A cold, crisp January morning finds Tim Todd at Campbell’s Covered Bridge in northern Greenville County.
A century’s worth of declarations of love are carved into its wood beams — this last remaining covered bridge in South Carolina. According to local historians, the span was built in 1909 after a torrential summer rainstorm the previous year washed out nearly every bridge in the county.
It’s a special place, and Todd is something of a guru when it comes to special places in the Upstate.
For the last 31 years, Todd has served as executive director of Discover Upcountry Carolina Association, a regional tourism marketing organization serving Anderson, Cherokee, Greenville, Oconee, Pickens and Spartanburg counties.
“We try to bring people into this area, spend their money and send them home with empty pockets and a smile on their faces,” Todd says.
Founded in 1978, Discover Upcountry was the third or fourth organization in the state to be formed to promote tourism in multiple counties, according to Todd.
“We’re kind of at the 30,000-foot level of promoting things,” Todd says.
That ranges from big cities like Greenville and Spartanburg, which have their own convention and visitors bureaus and multi-million dollar tourism budgets, to small towns like Pendleton and Walhalla, which need more help getting put on the map.
The organization has an annual budget of roughly $600,000 (in comparison, VisitGreenvilleSC’s 2019 budget was $4 million), which it receives from the South Carolina General Assembly and also through the state’s accommodations tax.
“The rest we have to beg, borrow or steal,” Todd jokes.
Born and raised in Walhalla, Todd grew up on visits to Lake Keowee, the Walhalla State Fish Hatchery and Oconee State Park.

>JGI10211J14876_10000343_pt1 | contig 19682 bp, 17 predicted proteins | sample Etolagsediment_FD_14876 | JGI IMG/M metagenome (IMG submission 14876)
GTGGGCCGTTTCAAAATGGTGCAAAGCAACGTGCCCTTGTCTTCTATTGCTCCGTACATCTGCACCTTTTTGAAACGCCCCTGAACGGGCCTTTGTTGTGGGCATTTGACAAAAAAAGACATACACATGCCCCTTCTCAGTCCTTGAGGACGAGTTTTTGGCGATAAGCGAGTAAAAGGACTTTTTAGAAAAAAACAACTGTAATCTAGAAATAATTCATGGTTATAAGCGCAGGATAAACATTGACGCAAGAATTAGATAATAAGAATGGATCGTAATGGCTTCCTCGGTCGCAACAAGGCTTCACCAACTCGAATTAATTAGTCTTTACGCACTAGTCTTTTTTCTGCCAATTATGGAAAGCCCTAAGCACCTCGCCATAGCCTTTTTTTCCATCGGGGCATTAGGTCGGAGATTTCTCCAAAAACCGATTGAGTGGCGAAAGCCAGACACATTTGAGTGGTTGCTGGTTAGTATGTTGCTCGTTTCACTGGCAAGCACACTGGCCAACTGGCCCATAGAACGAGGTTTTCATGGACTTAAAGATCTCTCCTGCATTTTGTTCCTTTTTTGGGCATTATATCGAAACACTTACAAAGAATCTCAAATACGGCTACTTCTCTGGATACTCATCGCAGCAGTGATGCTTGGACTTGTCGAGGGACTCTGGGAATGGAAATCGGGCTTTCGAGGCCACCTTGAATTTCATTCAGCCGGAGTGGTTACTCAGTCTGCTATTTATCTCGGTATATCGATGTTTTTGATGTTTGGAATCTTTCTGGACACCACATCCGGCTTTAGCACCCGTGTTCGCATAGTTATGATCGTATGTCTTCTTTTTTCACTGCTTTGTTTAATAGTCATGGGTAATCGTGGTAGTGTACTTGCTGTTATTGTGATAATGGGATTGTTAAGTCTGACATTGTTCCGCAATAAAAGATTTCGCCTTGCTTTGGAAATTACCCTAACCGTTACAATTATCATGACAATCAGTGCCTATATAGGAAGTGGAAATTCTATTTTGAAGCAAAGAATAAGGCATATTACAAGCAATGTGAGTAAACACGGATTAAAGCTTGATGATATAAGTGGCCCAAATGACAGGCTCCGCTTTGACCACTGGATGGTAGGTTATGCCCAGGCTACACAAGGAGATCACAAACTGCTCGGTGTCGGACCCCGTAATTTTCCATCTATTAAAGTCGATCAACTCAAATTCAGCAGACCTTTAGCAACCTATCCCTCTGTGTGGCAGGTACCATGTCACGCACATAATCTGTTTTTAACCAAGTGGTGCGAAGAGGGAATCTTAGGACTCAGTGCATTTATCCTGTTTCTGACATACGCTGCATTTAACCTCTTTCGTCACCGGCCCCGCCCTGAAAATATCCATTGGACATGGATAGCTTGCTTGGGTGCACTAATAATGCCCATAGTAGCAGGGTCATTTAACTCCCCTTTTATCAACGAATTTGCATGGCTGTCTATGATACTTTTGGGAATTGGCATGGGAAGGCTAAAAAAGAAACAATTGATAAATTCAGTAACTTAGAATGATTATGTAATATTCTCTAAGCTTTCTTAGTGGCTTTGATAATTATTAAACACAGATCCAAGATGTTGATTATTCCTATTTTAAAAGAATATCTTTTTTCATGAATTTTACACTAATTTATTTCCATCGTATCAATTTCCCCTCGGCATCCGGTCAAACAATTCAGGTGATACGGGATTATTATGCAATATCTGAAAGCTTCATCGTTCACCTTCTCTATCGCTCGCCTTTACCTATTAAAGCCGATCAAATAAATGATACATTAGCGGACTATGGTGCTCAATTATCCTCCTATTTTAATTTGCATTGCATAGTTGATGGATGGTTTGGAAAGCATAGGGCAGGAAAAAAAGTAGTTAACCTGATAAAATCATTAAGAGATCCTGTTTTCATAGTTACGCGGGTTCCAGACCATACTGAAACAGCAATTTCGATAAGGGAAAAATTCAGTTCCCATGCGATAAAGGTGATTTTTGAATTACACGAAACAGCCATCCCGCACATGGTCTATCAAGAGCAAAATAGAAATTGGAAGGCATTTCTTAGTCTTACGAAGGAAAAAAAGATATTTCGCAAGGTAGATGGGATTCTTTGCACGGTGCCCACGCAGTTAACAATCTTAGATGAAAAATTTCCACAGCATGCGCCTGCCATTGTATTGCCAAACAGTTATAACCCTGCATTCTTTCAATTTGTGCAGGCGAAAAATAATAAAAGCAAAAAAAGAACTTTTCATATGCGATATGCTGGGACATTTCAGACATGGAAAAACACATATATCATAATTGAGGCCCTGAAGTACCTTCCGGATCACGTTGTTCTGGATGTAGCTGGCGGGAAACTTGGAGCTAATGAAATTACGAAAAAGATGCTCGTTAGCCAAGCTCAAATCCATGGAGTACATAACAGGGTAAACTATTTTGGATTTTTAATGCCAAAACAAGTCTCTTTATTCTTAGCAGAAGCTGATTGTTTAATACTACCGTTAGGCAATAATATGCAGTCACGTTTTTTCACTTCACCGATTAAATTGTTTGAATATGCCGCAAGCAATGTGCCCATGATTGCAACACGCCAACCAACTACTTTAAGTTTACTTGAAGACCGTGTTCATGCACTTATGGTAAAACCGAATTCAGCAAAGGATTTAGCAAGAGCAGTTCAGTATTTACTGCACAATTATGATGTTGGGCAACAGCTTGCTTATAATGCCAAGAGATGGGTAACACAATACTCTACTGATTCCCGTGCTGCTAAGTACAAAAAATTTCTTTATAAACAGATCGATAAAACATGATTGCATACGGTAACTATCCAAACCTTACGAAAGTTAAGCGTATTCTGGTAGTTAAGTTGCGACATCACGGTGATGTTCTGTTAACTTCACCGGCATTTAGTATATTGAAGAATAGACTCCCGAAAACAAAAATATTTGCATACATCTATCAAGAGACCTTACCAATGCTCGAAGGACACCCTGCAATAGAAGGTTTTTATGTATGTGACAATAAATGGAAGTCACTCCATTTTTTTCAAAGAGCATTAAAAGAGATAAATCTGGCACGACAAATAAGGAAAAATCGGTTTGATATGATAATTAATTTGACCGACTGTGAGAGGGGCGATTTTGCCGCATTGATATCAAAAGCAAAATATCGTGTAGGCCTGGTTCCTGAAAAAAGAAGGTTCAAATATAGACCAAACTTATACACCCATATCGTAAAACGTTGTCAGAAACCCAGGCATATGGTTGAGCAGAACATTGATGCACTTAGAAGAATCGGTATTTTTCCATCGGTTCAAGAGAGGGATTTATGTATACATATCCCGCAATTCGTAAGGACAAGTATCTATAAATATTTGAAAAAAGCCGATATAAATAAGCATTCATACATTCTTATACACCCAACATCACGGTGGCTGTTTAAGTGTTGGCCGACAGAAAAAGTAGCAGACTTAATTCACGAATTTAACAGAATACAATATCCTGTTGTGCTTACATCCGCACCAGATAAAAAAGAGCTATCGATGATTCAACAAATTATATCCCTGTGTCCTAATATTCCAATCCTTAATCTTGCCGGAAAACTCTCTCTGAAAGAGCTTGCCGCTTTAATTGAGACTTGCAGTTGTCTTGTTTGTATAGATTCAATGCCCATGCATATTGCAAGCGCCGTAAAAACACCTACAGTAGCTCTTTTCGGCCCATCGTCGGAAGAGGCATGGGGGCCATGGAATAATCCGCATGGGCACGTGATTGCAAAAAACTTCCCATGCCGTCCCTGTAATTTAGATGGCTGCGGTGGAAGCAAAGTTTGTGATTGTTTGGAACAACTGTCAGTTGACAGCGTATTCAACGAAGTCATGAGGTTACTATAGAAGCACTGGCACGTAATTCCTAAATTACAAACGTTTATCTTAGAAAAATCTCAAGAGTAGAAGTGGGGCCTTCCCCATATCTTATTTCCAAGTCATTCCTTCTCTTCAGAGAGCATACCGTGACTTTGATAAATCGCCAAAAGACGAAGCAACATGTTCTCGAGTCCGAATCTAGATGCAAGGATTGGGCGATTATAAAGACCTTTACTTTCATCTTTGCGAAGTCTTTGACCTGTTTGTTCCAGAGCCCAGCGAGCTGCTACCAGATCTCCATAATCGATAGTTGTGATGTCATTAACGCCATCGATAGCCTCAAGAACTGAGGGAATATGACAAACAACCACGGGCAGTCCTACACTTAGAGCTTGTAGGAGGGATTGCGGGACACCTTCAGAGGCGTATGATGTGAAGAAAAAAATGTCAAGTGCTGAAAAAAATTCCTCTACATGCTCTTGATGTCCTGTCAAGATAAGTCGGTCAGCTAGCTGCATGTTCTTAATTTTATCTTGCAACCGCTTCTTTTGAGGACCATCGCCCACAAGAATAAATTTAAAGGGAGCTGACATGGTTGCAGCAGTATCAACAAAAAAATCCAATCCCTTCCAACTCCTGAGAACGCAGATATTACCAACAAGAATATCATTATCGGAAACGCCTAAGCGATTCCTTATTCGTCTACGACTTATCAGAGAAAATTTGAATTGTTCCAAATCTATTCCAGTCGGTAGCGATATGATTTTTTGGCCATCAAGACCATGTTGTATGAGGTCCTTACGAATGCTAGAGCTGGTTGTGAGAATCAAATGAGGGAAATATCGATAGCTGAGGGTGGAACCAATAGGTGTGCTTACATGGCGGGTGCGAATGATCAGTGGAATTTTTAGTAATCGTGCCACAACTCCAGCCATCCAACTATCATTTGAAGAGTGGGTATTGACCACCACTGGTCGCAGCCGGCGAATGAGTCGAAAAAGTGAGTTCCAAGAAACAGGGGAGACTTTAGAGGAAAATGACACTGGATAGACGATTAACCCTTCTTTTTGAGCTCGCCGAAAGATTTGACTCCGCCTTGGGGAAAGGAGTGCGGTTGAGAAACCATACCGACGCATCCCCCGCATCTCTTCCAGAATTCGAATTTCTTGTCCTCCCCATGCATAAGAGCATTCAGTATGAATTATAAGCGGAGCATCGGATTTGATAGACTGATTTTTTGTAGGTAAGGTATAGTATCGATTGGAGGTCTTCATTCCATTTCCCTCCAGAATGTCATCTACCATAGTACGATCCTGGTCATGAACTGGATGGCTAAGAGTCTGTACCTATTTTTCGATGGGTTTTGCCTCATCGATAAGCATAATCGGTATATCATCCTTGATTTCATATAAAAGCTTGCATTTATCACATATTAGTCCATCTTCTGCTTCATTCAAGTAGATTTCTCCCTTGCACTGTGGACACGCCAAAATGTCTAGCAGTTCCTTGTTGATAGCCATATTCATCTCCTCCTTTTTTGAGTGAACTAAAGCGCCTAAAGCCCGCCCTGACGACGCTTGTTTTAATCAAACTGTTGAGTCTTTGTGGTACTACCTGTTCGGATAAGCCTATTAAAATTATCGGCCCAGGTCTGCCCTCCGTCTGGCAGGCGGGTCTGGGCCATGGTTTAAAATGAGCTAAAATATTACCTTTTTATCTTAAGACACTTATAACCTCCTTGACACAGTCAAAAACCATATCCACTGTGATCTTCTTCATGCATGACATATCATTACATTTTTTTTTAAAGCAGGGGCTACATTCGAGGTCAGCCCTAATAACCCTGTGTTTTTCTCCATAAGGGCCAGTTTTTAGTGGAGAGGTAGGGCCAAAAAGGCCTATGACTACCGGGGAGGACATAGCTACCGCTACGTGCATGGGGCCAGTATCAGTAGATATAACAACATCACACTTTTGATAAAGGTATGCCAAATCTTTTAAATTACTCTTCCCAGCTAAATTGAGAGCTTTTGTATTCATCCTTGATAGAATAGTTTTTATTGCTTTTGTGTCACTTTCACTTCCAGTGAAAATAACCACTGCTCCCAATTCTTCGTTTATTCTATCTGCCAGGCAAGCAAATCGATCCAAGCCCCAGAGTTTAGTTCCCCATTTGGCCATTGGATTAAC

“I remember Lake Jocassee being built,” he says.
Todd attended Clemson University, where he majored in parks, recreation and tourism management and joined Discover Upcountry in 1989.
While the job itself has changed in that there’s less printing and mailing involved (though Discover Upcountry still prints 70,000 copies of its visitor’s guide annually as well as a popular waterfalls brochure), the organization’s message hasn’t changed.
“We tell people that we have everything but a saltwater beach, because we have the mountains and lakes and we have fairly large cities like Greenville, Spartanburg and Anderson, but we also have the quaint small towns like Landrum, Walhalla, Gaffney and Pendleton,” Todd says before ticking off a long list of attractions.
“We have 13 state parks and 150 or so waterfalls. We have lakes Jocassee, Keowee and Hartwell; we have the Chattooga River for whitewater rafting and fly fishing, and we have the Cherokee Foothills Scenic Highway, which goes through five of our six counties.”
The pandemic, Todd acknowledges, has been a “double-edged sword” for tourism in the area.
Outdoor pursuits like lake tourism, golfing and whitewater rafting “have done relatively well this year because of the ability of people to take advantage of those and still socially distance,” Todd says.
Cabins, bed and breakfasts, Airbnb properties and lake house rentals have also stayed well enough afloat.
“It’s been more challenging and more detrimental to the downtown hotels like the Westins and, Hyatts … because they’re dependent on group business, and that’s something that has practically gone away and has just now started to come back very slowly,” Todd says.
To adapt with the times, Discover Upcountry has shrunk its marketing target to local residents these last 10 months.
“We’re hearing from people in Greenville who have lived here for a while maybe and didn’t know about Lake Jocassee that’s an hour away and is a wonderful resource where you can get out, tour the lake on a paddleboard or kayak or pontoon boat and see waterfalls and just explore,” Todd says.
“They may not have realized we were here prepandemic, and that’s been a good thing.”